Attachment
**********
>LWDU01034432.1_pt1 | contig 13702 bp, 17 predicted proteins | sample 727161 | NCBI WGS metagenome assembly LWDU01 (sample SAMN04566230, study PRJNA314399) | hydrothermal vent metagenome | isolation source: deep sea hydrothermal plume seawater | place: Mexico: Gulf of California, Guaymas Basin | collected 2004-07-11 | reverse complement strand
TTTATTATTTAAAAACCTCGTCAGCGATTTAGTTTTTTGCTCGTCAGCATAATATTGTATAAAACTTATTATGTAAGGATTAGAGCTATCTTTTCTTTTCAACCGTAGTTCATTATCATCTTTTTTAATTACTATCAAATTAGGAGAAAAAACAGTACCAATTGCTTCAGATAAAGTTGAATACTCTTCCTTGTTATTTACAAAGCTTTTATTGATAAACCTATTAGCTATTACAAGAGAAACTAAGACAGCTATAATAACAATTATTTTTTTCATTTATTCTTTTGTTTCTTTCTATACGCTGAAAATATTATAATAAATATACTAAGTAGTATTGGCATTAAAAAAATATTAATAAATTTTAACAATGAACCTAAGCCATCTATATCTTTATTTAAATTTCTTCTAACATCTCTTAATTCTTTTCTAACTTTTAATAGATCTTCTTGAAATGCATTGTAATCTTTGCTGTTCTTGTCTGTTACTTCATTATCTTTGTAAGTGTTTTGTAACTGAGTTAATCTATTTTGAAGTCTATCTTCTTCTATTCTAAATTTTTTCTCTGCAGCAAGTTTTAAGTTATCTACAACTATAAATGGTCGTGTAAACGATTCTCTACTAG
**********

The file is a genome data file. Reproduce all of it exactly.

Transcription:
>LWDU01034432.1_pt1 | contig 13702 bp, 17 predicted proteins | sample 727161 | NCBI WGS metagenome assembly LWDU01 (sample SAMN04566230, study PRJNA314399) | hydrothermal vent metagenome | isolation source: deep sea hydrothermal plume seawater | place: Mexico: Gulf of California, Guaymas Basin | collected 2004-07-11 | reverse complement strand
TTTATTATTTAAAAACCTCGTCAGCGATTTAGTTTTTTGCTCGTCAGCATAATATTGTATAAAACTTATTATGTAAGGATTAGAGCTATCTTTTCTTTTCAACCGTAGTTCATTATCATCTTTTTTAATTACTATCAAATTAGGAGAAAAAACAGTACCAATTGCTTCAGATAAAGTTGAATACTCTTCCTTGTTATTTACAAAGCTTTTATTGATAAACCTATTAGCTATTACAAGAGAAACTAAGACAGCTATAATAACAATTATTTTTTTCATTTATTCTTTTGTTTCTTTCTATACGCTGAAAATATTATAATAAATATACTAAGTAGTATTGGCATTAAAAAAATATTAATAAATTTTAACAATGAACCTAAGCCATCTATATCTTTATTTAAATTTCTTCTAACATCTCTTAATTCTTTTCTAACTTTTAATAGATCTTCTTGAAATGCATTGTAATCTTTGCTGTTCTTGTCTGTTACTTCATTATCTTTGTAAGTGTTTTGTAACTGAGTTAATCTATTTTGAAGTCTATCTTCTTCTATTCTAAATTTTTTCTCTGCAGCAAGTTTTAAGTTATCTACAACTATAAATGGTCGTGTAAACGATTCTCTACTAG